Following a disciplinary hearing that extended over 22 days during  a nine-month period, the board found that in the course of litigating the two cited cases Stafford committed eight violations of Ohio’s former Code of Professional Responsibility and current Rules of Professional Conduct, including unlawfully obstructing an opposing party’s access to evidence, knowingly disobeying an obligation under the rules of a court, engaging in conduct prejudicial to the administration of justice and engaging in conduct that adversely reflects on an attorney’s fitness to practice.   

In its report to the Court, the board found that the Office of Disciplinary Counsel had not proved by the required standard of “clear and convincing” evidence additional charges of professional misconduct against Stafford arising from his litigation tactics in three other cases. In recommending an 18-month license suspension with 12 months stayed as the appropriate sanction for his current misconduct, the board noted that Stafford had previously been publicly reprimanded and indicated that an actual suspension from practice was necessary to discourage him from similar misconduct in the future.

Both Stafford and the Office of Disciplinary Counsel have filed objections to the board’s findings and recommended sanction. 

Stafford asserts that the board erred in finding that his conduct during the litigation of the two cited cases was contrary to any of the state’s attorney discipline rules.  In the event that the Court does find that he was guilty of misconduct, he argues that the partially stayed 18 month suspension recommended by the board is disproportionate to his infractions and urges the Court to impose a reprimand or at worst a fully stayed license suspension.

The Office of Disciplinary Counsel has filed objections to the board’s findings that additional violations charged in its complaint against Stafford were not proven by clear and convincing evidence.  They urge the Court to impose an 18-month license suspension with no portion of that term stayed as a more appropriate sanction for Stafford’s rule violations.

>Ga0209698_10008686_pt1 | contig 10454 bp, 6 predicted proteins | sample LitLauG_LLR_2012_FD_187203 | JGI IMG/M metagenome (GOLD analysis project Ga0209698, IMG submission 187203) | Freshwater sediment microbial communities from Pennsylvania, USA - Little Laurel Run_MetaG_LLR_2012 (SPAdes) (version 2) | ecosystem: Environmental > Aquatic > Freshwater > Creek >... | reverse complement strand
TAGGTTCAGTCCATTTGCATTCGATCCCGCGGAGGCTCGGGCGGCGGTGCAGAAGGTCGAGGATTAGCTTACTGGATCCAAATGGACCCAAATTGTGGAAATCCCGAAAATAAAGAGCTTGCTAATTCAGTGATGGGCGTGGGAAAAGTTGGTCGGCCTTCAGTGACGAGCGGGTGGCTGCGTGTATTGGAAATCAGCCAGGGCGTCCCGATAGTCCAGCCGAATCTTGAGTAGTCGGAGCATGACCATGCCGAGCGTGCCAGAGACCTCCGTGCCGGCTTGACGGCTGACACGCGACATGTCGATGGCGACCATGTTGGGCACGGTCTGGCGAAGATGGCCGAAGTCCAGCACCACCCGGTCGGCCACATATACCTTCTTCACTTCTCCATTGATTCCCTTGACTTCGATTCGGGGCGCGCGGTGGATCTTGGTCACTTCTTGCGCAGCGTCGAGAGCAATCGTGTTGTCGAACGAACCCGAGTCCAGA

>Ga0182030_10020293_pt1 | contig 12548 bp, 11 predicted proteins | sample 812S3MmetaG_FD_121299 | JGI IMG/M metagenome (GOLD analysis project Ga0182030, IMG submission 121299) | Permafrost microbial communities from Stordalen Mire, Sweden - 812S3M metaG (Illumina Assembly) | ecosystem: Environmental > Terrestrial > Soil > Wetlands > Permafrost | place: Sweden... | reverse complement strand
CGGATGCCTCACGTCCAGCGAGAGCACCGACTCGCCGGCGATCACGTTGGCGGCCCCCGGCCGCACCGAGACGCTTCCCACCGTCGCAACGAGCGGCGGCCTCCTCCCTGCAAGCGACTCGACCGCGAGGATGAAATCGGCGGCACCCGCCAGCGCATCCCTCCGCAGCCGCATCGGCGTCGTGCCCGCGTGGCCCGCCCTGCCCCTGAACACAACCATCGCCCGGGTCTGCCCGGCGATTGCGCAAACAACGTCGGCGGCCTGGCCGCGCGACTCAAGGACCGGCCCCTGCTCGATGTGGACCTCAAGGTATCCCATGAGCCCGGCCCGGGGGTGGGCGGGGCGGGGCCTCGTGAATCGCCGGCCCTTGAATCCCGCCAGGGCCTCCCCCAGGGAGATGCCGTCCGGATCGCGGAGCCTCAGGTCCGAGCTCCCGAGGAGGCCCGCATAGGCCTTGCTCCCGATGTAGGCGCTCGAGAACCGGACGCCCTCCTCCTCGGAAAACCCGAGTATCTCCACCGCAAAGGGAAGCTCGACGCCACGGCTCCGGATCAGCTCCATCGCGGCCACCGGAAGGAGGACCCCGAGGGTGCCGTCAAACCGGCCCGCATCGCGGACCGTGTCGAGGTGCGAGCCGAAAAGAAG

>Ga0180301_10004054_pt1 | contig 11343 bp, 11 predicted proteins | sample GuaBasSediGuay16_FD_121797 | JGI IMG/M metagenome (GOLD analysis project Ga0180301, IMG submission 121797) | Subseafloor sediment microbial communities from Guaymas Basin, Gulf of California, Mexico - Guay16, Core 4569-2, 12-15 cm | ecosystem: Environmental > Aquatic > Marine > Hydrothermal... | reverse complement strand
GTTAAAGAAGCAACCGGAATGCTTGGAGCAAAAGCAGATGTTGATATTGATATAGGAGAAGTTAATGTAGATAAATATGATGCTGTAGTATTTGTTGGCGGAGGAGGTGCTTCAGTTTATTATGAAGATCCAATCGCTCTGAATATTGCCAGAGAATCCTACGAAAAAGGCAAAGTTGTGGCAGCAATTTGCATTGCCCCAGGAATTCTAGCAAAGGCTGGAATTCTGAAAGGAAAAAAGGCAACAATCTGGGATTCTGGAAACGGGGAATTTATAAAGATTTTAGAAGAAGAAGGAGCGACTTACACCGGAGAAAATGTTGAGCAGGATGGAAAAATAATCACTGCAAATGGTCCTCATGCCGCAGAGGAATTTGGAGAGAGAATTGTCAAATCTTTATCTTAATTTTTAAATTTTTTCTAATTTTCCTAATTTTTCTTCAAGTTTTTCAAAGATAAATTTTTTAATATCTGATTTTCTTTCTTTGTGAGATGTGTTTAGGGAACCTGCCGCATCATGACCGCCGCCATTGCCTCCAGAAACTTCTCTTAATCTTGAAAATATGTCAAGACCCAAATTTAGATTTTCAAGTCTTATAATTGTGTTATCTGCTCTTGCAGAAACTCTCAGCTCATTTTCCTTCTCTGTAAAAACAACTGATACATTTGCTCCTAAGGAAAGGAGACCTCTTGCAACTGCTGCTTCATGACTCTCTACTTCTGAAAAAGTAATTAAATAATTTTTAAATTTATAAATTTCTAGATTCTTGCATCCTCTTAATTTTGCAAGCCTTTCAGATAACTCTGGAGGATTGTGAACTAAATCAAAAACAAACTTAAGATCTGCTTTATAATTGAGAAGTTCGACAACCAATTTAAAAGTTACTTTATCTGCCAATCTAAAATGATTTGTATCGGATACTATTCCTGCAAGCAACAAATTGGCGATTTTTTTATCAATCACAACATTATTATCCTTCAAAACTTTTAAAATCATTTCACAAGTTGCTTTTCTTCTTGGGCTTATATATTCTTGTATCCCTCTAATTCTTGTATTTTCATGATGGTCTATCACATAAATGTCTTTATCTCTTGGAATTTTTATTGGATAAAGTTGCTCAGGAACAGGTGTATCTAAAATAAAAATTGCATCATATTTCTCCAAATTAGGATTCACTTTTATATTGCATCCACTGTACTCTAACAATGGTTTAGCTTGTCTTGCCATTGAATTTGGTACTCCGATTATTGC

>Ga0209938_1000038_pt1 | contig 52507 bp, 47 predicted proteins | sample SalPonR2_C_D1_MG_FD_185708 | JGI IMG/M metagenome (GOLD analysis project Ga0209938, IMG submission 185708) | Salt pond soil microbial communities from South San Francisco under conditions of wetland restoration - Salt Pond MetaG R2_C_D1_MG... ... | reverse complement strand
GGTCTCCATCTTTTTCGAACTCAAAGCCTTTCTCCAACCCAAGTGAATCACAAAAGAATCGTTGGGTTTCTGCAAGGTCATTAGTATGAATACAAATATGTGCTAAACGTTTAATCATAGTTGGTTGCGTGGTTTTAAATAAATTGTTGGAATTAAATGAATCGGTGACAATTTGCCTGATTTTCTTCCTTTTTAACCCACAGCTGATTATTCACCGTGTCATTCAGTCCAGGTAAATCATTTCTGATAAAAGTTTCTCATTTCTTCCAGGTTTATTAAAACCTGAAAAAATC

Contacts
Jonathan E. Coughlan, 614.461.0256, for the Office of Disciplinary Counsel.

George S. Coakley, 216.687.1311, for Vincent Stafford.

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Attorney Discipline

Cincinnati Bar Association v. Darren Joseph Mullaney, John S. Brooking and Patrick F. Moeves, Case no. 2008-0412

Attorney Patrick Moeves of  Fort Wright, Kentucky, has been ordered to appear before the Court to show cause why he should not be held in contempt for providing legal services to an Ohio client in an Ohio legal matter while he was barred by a 2008 disciplinary order from practicing law in any form in Ohio for a period of two years.

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These informal previews are prepared by the Supreme Court's Office of Public Information to provide the news media and other interested persons with a brief overview of the legal issues and arguments advanced by the parties in upcoming cases scheduled for oral argument. The previews are not part of the case record, and are not considered by the Court during its deliberations.

Parties interested in receiving additional information are encouraged to review the case file available in the Supreme Court Clerk's Office (614.387.9530), or to contact counsel of record.